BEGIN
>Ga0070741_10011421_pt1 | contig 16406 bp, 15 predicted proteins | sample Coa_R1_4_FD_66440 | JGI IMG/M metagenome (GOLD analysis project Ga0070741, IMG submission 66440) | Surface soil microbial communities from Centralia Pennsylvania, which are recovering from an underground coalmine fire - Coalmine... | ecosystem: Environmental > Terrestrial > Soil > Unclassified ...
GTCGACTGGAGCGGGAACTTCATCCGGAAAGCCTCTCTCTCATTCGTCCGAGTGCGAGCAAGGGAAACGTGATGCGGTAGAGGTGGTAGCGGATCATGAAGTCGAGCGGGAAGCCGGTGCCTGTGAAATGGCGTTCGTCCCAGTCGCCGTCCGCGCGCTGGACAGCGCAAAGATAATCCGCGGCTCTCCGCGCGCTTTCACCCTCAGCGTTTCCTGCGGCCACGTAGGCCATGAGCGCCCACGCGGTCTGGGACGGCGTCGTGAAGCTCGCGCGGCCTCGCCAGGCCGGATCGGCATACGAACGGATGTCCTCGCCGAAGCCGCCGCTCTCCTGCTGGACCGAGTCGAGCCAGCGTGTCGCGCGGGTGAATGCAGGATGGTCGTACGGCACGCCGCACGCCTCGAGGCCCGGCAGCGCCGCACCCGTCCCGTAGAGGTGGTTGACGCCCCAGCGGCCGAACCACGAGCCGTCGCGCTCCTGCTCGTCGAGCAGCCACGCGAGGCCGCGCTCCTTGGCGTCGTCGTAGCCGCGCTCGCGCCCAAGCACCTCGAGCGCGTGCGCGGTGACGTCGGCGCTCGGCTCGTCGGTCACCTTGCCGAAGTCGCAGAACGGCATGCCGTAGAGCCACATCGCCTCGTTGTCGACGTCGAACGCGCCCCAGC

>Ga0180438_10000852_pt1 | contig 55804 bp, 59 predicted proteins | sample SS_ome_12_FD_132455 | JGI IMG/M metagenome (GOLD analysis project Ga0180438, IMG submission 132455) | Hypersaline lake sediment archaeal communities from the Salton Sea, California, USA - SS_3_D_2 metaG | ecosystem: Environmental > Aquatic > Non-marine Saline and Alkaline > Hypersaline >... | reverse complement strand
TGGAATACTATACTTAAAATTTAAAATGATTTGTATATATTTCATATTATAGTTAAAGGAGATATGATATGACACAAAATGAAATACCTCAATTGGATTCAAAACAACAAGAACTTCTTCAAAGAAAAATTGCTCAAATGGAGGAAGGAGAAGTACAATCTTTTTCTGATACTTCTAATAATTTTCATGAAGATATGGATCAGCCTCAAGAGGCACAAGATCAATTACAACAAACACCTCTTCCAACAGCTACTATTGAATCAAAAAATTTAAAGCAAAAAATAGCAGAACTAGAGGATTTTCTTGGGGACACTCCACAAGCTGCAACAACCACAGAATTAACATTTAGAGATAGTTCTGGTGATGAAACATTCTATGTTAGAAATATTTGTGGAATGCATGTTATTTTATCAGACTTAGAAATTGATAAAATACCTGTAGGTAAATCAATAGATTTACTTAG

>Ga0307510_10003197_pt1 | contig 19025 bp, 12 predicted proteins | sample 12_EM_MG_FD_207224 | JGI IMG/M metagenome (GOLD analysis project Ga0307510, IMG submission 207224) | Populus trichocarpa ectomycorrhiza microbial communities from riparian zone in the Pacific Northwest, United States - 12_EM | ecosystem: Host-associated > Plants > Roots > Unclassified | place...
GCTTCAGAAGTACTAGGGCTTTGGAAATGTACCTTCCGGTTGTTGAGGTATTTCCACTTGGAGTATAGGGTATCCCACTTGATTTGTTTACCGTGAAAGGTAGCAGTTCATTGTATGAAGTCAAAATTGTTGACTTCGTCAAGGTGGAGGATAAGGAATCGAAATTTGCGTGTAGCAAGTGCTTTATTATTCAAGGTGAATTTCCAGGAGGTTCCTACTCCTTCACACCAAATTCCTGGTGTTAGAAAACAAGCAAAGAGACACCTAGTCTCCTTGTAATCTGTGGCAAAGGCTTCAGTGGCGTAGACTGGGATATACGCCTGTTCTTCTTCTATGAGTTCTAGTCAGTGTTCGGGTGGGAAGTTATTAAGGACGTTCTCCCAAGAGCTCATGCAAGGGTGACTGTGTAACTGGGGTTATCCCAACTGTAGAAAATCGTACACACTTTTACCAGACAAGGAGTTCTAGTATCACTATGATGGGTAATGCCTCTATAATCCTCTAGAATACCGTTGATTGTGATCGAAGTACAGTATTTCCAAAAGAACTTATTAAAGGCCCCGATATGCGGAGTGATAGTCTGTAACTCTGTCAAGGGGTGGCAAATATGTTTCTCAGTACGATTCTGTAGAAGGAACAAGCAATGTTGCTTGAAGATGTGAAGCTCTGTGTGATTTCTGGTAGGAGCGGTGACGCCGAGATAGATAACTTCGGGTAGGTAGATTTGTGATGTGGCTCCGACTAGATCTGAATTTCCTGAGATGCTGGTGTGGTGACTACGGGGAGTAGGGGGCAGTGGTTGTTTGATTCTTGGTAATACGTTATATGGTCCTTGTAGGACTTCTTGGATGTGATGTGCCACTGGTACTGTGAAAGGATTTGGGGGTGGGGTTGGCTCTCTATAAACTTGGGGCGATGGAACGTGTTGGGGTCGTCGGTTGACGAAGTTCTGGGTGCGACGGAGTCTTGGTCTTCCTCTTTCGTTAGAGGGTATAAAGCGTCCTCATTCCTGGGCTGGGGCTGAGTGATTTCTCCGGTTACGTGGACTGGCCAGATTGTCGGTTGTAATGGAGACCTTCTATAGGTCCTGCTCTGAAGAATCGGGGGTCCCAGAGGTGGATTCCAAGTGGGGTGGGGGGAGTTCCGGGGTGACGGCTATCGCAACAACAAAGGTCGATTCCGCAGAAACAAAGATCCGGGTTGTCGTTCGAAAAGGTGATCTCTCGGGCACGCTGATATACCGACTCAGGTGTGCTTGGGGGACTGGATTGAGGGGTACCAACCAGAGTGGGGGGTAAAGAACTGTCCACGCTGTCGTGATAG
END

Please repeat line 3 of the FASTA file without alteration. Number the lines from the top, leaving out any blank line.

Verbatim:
>Ga0180438_10000852_pt1 | contig 55804 bp, 59 predicted proteins | sample SS_ome_12_FD_132455 | JGI IMG/M metagenome (GOLD analysis project Ga0180438, IMG submission 132455) | Hypersaline lake sediment archaeal communities from the Salton Sea, California, USA - SS_3_D_2 metaG | ecosystem: Environmental > Aquatic > Non-marine Saline and Alkaline > Hypersaline >... | reverse complement strand